Once we arrived, I had some ideas for photographic subjects, there’s always the sunset right? Our resort was on the Eastern side of the peninsula. We’d get some great sunrises over the Red Sea looking towards Saudi Arabia, but the sunsets over the hotels inland would be less inspiring. There’s also local wildlife to consider. I’m not much of a wildlife photographer, and birds don’t particularly interest me, but it’s always an option. Then, there’s the evening entertainment. The hotel has everything from dancers, to acrobats, to fire performers on stage every evening. No matter where you are, there’s always something to capture, and I can edit the images on my iPad Pro by the pool in place of reading a book, all without taking anything away from our relaxing week together.

Enjoy the Freedom of a Small Camera

I took my little X100S to the fire performers show one evening. We got some great seats at the front of the stage and enjoyed the show while I got some shots of the performance. I’d be lying if I said I didn’t miss the autofocus performance of my trusty 5D Mark IV, but I was able to get some perfectly useable shots with the Fujifilm point and shoot. Once I was done shooting the show, I was able to put the camera in my pocket and carry on with our evening, something that's harder to do with a DSLR, or even a modern mirrorless camera with interchangeable lenses.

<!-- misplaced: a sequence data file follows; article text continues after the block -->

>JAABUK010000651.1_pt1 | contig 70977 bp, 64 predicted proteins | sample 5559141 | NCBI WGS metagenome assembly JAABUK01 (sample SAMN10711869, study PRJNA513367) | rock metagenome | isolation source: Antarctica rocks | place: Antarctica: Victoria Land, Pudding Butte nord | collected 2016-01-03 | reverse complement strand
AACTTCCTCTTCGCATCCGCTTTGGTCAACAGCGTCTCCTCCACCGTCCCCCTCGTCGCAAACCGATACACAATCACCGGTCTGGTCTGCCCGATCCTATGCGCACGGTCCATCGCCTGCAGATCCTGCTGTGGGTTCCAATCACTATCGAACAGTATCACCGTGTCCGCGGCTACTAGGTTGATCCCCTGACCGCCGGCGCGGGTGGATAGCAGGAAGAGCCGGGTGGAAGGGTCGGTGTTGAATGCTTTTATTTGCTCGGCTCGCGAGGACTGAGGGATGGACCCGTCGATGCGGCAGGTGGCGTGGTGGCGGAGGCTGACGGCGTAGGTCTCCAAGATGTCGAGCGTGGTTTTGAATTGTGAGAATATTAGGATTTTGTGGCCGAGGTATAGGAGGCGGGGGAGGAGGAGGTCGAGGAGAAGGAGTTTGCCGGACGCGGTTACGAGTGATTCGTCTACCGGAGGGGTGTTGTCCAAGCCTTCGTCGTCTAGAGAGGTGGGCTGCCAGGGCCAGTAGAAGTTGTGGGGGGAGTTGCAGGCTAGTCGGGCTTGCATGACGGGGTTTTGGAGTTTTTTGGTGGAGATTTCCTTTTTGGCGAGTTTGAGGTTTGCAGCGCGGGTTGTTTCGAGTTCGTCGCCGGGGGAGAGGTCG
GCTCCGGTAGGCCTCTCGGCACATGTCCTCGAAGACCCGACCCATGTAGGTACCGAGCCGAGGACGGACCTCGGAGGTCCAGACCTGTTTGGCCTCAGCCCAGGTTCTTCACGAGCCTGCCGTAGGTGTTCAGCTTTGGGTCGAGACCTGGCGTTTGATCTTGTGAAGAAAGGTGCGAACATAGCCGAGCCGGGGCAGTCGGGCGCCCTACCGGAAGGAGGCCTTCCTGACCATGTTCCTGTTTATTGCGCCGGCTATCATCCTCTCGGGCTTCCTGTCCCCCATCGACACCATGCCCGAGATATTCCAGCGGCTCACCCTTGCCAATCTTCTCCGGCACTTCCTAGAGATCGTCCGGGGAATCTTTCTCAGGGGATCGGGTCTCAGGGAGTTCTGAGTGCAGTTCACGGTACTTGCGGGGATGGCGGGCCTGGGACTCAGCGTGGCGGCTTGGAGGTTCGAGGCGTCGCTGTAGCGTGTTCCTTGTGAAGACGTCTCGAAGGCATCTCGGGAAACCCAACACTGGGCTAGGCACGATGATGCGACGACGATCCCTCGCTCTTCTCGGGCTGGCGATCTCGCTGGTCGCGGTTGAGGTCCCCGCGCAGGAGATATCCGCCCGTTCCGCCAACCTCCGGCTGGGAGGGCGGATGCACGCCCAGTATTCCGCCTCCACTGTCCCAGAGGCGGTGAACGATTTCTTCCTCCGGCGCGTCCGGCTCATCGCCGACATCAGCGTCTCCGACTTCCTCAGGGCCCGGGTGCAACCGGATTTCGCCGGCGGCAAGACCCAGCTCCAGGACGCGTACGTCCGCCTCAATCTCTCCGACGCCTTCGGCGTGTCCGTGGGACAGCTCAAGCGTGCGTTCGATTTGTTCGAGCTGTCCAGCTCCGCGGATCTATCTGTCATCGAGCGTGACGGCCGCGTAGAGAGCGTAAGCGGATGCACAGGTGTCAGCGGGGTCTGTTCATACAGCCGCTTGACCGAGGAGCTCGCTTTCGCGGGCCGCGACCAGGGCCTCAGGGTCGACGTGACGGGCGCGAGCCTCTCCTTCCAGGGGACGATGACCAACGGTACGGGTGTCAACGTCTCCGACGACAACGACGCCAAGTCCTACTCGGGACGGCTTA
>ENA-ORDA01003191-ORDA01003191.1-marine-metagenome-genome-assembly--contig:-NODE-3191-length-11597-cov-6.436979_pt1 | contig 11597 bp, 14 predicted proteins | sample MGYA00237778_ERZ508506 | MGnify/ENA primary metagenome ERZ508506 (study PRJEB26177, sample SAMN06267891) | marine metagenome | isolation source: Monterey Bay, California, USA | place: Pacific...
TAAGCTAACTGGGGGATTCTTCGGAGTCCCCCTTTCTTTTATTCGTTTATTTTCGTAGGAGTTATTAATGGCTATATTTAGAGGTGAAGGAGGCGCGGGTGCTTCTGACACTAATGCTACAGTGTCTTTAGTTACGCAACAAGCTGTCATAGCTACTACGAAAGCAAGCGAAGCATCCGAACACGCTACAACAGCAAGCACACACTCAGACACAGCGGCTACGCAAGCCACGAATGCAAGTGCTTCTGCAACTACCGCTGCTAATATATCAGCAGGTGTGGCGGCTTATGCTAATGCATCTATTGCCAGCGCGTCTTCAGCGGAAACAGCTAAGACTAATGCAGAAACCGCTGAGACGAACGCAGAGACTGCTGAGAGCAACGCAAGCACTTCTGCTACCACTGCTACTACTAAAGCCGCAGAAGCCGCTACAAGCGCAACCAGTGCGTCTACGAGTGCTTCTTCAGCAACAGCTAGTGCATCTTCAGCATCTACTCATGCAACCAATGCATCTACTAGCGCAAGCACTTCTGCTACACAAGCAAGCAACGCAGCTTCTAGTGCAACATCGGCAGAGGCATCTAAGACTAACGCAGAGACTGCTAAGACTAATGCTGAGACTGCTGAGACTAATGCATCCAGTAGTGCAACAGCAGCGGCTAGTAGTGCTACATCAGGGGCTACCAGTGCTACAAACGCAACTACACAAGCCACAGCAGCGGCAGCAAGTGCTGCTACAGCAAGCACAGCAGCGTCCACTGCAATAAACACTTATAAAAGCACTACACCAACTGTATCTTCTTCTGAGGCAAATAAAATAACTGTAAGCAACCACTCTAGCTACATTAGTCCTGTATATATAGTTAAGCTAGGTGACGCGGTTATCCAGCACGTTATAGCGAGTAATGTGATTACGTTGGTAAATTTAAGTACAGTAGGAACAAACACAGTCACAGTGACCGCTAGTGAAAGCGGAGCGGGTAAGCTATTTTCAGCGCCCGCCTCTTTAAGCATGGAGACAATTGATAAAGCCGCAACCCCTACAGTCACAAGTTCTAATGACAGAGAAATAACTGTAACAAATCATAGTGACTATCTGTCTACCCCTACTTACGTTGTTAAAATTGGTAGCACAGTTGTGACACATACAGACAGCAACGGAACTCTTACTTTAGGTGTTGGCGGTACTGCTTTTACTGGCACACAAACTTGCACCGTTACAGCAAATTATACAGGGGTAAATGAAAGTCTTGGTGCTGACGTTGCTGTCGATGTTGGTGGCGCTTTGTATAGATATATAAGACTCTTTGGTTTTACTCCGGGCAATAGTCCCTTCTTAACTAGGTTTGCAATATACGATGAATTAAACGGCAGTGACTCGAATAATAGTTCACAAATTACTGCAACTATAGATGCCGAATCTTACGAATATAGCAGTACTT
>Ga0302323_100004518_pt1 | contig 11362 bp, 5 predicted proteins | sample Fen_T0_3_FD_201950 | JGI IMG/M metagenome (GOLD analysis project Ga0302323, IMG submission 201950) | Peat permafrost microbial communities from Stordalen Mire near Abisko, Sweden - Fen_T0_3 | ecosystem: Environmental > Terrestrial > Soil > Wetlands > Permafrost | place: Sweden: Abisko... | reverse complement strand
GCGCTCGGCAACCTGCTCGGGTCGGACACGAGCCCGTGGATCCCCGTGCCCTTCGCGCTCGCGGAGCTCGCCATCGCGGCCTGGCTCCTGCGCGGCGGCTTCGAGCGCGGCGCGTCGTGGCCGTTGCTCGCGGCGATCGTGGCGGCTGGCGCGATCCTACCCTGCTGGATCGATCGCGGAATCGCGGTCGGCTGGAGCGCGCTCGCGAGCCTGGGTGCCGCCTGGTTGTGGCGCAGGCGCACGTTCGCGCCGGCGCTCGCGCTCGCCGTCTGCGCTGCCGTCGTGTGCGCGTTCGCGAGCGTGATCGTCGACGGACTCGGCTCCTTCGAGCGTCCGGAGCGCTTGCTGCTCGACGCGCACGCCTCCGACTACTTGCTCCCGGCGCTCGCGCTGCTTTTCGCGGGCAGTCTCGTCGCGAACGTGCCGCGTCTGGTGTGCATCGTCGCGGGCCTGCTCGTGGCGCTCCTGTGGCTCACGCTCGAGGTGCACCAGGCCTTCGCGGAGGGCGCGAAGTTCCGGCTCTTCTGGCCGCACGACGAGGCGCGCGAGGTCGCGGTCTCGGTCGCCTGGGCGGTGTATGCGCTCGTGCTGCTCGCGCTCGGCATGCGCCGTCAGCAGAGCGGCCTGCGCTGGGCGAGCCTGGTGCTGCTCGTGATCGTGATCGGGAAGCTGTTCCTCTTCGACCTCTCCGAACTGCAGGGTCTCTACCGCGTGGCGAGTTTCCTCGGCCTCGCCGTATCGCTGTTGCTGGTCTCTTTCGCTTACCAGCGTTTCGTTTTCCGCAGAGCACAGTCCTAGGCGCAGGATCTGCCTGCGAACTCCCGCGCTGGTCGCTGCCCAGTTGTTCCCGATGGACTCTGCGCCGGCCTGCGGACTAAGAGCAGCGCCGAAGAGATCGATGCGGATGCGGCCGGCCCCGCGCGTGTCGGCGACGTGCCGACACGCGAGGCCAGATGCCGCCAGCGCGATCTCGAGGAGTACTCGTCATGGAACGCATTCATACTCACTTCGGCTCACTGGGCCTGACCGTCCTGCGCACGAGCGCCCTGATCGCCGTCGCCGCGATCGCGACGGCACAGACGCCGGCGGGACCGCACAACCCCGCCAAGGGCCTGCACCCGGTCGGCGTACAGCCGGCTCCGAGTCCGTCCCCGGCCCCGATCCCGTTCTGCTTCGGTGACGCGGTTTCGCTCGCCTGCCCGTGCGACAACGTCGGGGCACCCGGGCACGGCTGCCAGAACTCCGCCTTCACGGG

Making the Most of the Day

Next on my shot list was the sunrise. Local sunrise was at 5:00 am, and our room was only a short walk from the beach. I set my alarm for 4:30 am, using the taptic vibration alarm on my Apple Watch. I was able to wake myself up without disturbing Natasha. I walked to the beach in the dim dawn light and enjoyed the complete solitude of walking around the deserted resort. The sun appeared over the horizon at 5:02 am. I took a few shots of the sunrise and passing ships before walking back along the beach to the room before 6 am, getting back into bed and enjoying another couple of hours sleep before starting our day together. I was pleased to have fit in a perfectly enjoyable photo walk without disturbing our planned restful week.

Mobile Editing?

Editing on an iPad is somewhat different to editing on a laptop or desktop, not that it's objectively better or worse, simply a different experience. Lightroom CC on the iPad is familiar enough to my preferred desktop version of Lightroom Classic. It didn't take long to get into the flow of editing. I even found things like the curves adjustment overlay are very well implemented in the iPad version.